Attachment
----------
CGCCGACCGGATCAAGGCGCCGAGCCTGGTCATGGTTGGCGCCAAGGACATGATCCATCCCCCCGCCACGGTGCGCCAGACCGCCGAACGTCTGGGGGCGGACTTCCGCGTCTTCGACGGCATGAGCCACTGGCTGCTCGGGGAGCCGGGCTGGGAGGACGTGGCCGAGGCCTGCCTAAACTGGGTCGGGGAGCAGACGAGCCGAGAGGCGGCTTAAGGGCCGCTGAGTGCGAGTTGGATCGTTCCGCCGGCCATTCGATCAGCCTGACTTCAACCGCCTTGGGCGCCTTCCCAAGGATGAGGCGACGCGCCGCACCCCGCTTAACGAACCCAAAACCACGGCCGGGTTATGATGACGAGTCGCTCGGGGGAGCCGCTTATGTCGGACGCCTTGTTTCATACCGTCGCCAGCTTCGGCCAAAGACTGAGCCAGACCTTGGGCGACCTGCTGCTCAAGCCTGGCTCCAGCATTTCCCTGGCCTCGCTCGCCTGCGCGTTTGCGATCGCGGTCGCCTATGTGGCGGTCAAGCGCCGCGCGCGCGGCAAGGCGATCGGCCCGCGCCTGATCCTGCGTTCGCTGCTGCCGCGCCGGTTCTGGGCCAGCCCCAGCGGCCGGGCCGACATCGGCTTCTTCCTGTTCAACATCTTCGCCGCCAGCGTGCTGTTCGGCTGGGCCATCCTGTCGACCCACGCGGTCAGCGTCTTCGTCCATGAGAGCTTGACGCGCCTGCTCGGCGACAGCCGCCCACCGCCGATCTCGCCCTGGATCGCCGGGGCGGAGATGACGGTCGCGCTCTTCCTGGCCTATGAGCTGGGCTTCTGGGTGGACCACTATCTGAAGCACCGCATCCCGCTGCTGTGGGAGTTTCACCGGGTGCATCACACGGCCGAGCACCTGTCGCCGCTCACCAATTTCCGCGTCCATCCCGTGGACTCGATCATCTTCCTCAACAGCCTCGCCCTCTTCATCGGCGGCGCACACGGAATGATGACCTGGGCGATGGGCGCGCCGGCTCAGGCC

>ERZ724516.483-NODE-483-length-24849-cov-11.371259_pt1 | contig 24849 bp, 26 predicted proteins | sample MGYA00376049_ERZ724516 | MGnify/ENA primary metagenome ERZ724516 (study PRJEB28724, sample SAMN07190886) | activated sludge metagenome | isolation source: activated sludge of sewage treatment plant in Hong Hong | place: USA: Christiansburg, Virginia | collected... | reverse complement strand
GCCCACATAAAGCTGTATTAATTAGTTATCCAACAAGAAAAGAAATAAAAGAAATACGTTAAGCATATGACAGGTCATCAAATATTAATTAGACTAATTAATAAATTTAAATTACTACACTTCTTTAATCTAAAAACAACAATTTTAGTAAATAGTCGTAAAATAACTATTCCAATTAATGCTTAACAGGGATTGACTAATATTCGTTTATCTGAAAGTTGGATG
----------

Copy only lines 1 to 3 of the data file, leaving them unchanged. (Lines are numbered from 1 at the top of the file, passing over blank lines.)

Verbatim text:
CGCCGACCGGATCAAGGCGCCGAGCCTGGTCATGGTTGGCGCCAAGGACATGATCCATCCCCCCGCCACGGTGCGCCAGACCGCCGAACGTCTGGGGGCGGACTTCCGCGTCTTCGACGGCATGAGCCACTGGCTGCTCGGGGAGCCGGGCTGGGAGGACGTGGCCGAGGCCTGCCTAAACTGGGTCGGGGAGCAGACGAGCCGAGAGGCGGCTTAAGGGCCGCTGAGTGCGAGTTGGATCGTTCCGCCGGCCATTCGATCAGCCTGACTTCAACCGCCTTGGGCGCCTTCCCAAGGATGAGGCGACGCGCCGCACCCCGCTTAACGAACCCAAAACCACGGCCGGGTTATGATGACGAGTCGCTCGGGGGAGCCGCTTATGTCGGACGCCTTGTTTCATACCGTCGCCAGCTTCGGCCAAAGACTGAGCCAGACCTTGGGCGACCTGCTGCTCAAGCCTGGCTCCAGCATTTCCCTGGCCTCGCTCGCCTGCGCGTTTGCGATCGCGGTCGCCTATGTGGCGGTCAAGCGCCGCGCGCGCGGCAAGGCGATCGGCCCGCGCCTGATCCTGCGTTCGCTGCTGCCGCGCCGGTTCTGGGCCAGCCCCAGCGGCCGGGCCGACATCGGCTTCTTCCTGTTCAACATCTTCGCCGCCAGCGTGCTGTTCGGCTGGGCCATCCTGTCGACCCACGCGGTCAGCGTCTTCGTCCATGAGAGCTTGACGCGCCTGCTCGGCGACAGCCGCCCACCGCCGATCTCGCCCTGGATCGCCGGGGCGGAGATGACGGTCGCGCTCTTCCTGGCCTATGAGCTGGGCTTCTGGGTGGACCACTATCTGAAGCACCGCATCCCGCTGCTGTGGGAGTTTCACCGGGTGCATCACACGGCCGAGCACCTGTCGCCGCTCACCAATTTCCGCGTCCATCCCGTGGACTCGATCATCTTCCTCAACAGCCTCGCCCTCTTCATCGGCGGCGCACACGGAATGATGACCTGGGCGATGGGCGCGCCGGCTCAGGCC

>ERZ724516.483-NODE-483-length-24849-cov-11.371259_pt1 | contig 24849 bp, 26 predicted proteins | sample MGYA00376049_ERZ724516 | MGnify/ENA primary metagenome ERZ724516 (study PRJEB28724, sample SAMN07190886) | activated sludge metagenome | isolation source: activated sludge of sewage treatment plant in Hong Hong | place: USA: Christiansburg, Virginia | collected... | reverse complement strand
GCCCACATAAAGCTGTATTAATTAGTTATCCAACAAGAAAAGAAATAAAAGAAATACGTTAAGCATATGACAGGTCATCAAATATTAATTAGACTAATTAATAAATTTAAATTACTACACTTCTTTAATCTAAAAACAACAATTTTAGTAAATAGTCGTAAAATAACTATTCCAATTAATGCTTAACAGGGATTGACTAATATTCGTTTATCTGAAAGTTGGATG